April 24, 2006-Posted at 5:00 p.m. CST
"The economic impact is not money spent, it is money brought in from the outside," said Dr. Dan Marburger, economics professor at ASU.
Most of the business to the convention center would be luncheons from groups in Region 8. Events that would not have an economic impact on the area.
"If it is people who live there spending money, then it is like me taking money out of my left pocket putting it in my right pocket and saying I am richer," said Marburger.
"In theory if we were able to attract 8 additional trade shows then it would pay itself off," said Marburger.
Strictly from an expenditure perspective, the city comes out on top if they agree to pay $17 million for a new convention center. In return, John Q. Hammons Group will come in and pay $34 million in construction costs.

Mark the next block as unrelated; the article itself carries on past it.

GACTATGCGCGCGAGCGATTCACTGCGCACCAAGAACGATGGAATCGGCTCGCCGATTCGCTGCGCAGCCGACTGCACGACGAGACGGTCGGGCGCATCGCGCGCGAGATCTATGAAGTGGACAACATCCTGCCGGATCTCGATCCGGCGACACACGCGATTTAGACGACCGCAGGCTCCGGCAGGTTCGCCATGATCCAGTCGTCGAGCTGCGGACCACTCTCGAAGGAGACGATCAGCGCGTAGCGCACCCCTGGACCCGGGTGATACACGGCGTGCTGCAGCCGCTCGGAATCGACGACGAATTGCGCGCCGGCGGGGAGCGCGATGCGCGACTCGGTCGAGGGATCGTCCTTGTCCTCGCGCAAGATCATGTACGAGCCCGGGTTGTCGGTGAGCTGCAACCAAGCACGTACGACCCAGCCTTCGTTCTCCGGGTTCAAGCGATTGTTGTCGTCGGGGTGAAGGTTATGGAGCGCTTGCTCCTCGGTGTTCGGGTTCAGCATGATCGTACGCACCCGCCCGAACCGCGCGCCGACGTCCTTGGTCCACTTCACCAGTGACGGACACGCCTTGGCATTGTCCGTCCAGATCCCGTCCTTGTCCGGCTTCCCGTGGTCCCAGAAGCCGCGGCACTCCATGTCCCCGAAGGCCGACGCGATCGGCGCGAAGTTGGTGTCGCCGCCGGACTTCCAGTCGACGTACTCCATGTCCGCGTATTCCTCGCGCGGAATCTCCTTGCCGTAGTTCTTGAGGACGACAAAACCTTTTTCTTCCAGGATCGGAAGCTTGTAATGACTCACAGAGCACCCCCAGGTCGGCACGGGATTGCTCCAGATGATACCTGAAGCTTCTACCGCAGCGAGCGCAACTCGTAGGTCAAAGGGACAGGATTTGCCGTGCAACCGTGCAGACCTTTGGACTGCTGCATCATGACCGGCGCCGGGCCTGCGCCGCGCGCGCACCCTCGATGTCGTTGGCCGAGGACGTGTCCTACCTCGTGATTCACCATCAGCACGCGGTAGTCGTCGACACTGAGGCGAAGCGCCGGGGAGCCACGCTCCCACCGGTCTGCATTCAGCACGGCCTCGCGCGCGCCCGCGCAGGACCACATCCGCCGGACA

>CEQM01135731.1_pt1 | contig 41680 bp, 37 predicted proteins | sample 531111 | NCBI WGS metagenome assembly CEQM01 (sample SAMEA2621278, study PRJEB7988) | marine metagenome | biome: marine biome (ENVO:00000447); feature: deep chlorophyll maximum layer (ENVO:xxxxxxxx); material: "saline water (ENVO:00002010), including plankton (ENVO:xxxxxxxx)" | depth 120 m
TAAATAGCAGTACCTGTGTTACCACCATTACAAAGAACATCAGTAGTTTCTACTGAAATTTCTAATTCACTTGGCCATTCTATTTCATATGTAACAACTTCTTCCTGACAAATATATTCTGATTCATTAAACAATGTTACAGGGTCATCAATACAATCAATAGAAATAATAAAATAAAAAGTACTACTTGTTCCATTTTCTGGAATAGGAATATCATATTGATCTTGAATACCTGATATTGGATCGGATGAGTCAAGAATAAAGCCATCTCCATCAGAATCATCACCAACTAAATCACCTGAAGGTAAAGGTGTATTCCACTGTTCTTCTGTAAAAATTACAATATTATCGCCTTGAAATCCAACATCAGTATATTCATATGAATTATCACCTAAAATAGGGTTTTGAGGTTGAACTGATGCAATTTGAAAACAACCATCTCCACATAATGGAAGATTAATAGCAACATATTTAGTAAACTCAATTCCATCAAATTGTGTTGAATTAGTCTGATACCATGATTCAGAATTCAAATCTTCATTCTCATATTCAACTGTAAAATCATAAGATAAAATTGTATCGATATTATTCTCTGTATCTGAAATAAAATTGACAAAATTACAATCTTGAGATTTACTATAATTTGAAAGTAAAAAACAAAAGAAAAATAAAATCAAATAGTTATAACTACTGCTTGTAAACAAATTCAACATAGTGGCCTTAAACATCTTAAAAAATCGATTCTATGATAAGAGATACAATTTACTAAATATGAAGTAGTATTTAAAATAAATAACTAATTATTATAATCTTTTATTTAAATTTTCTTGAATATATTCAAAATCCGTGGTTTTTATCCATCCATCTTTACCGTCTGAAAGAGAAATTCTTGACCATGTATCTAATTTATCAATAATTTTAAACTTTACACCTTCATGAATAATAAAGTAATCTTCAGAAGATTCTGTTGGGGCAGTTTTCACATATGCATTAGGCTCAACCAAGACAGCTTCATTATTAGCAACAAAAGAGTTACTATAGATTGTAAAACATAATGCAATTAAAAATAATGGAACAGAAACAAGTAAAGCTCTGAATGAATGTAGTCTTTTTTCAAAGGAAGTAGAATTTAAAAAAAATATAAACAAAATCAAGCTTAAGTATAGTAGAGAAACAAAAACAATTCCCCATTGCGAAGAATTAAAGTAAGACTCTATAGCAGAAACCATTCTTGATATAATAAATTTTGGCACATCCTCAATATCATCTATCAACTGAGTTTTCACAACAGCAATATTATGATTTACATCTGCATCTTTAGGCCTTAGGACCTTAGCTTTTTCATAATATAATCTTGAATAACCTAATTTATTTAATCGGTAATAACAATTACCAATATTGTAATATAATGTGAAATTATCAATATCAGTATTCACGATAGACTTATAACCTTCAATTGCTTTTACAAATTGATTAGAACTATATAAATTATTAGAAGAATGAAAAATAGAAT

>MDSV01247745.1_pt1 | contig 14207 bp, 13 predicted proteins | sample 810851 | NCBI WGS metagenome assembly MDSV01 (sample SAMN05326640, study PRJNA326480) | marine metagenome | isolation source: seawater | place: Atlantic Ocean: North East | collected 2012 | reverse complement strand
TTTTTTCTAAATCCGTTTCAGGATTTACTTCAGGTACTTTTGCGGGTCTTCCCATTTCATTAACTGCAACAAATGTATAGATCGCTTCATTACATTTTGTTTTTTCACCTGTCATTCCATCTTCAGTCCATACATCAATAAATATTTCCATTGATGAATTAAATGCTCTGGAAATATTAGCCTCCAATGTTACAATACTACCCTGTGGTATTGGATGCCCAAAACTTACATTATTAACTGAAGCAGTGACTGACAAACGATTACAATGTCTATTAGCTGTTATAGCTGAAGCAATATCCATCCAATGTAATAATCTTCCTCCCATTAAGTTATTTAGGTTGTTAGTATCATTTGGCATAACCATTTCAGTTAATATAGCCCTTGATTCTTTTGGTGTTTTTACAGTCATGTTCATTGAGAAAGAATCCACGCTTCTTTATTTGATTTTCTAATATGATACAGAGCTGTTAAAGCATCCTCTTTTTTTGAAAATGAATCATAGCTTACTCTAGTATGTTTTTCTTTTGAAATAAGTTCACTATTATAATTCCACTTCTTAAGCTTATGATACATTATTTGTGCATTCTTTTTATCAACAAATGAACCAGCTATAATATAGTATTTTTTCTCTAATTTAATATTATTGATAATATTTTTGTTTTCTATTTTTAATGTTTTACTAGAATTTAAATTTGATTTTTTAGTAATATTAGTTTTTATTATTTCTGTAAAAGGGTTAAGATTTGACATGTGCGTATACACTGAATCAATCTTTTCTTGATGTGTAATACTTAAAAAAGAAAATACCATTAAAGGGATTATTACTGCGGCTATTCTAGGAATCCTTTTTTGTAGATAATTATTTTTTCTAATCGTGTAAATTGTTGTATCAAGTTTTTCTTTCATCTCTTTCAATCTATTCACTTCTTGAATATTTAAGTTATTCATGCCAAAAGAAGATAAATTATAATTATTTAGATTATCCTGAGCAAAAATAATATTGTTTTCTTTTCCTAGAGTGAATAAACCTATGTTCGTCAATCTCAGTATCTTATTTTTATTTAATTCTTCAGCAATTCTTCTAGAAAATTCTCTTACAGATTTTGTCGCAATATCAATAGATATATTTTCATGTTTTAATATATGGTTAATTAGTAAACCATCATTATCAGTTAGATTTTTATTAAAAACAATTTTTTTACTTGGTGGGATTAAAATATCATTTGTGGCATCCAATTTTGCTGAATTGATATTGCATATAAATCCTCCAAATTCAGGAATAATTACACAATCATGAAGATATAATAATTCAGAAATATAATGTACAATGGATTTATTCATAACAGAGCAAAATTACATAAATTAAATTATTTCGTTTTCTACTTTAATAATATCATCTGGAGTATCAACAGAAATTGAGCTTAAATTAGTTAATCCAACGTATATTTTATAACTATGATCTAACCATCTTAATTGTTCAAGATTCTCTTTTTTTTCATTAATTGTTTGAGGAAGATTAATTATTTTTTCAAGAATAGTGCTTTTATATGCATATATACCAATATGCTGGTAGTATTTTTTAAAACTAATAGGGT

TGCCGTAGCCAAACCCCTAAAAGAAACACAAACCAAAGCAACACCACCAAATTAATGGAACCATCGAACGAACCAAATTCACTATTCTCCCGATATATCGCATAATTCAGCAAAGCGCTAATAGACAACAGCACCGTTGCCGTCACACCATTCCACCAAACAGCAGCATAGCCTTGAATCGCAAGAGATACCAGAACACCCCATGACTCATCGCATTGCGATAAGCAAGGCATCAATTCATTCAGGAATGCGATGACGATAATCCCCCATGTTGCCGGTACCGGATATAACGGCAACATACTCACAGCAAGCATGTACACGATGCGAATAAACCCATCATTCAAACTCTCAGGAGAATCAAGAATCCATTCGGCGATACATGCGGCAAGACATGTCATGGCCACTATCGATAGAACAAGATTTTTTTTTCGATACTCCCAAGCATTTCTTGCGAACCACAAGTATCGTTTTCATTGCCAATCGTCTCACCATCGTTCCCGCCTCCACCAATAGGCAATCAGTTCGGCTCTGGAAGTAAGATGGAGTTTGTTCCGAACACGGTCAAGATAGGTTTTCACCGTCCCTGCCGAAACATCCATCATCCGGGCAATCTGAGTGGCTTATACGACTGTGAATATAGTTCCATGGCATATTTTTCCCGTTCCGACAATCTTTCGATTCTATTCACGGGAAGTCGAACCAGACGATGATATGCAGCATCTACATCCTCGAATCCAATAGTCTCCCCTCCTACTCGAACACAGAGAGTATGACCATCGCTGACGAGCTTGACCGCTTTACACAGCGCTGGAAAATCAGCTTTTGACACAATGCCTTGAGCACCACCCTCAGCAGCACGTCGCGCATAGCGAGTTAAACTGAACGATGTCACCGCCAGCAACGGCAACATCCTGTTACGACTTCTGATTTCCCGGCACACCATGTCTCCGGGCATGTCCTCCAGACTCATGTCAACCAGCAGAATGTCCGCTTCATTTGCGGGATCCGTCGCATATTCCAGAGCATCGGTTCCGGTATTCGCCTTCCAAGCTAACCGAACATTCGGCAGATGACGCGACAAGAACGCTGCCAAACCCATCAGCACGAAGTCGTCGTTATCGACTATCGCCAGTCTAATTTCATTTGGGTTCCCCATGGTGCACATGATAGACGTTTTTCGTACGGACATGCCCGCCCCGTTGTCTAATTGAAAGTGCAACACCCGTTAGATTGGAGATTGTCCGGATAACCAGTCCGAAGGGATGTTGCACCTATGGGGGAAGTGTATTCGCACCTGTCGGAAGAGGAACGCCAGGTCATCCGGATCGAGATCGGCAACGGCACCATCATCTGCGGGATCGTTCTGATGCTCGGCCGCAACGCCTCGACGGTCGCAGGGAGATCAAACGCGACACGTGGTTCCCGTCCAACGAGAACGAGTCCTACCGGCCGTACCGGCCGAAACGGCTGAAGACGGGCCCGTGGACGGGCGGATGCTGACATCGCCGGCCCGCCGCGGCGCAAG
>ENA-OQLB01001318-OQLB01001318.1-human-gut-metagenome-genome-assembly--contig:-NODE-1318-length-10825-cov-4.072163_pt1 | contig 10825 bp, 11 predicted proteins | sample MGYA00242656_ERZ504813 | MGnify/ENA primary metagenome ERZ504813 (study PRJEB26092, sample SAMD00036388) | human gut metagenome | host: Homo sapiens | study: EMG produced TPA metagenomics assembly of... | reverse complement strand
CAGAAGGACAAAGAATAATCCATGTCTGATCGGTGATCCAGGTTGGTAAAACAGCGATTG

"If John Q. Hammons thought we weren't going to attract trade shows, he would not be willing to absorb the losses on a convention center," said Marburger.
Dr. Marburger submitted his study on the economic impact of the convention center to the city, and while he said realistically the city could pay off it's investment in two years, the benefits might be hard for the taxpayers to see.
"But can I say that every tax payer will get personal benefit well that is difficult to say," said Marburger.
Marburger sees the obvious advantages, but doesn't always think the issue is black and white when it comes to voting for a tax increase on benefits that not everyone can see.
"Do I think this is going to pass? I just had a conversation about the tax we tried to pass that was going directly into our school system, this is tangible benefits for your own children and people voted against it," said Marburger.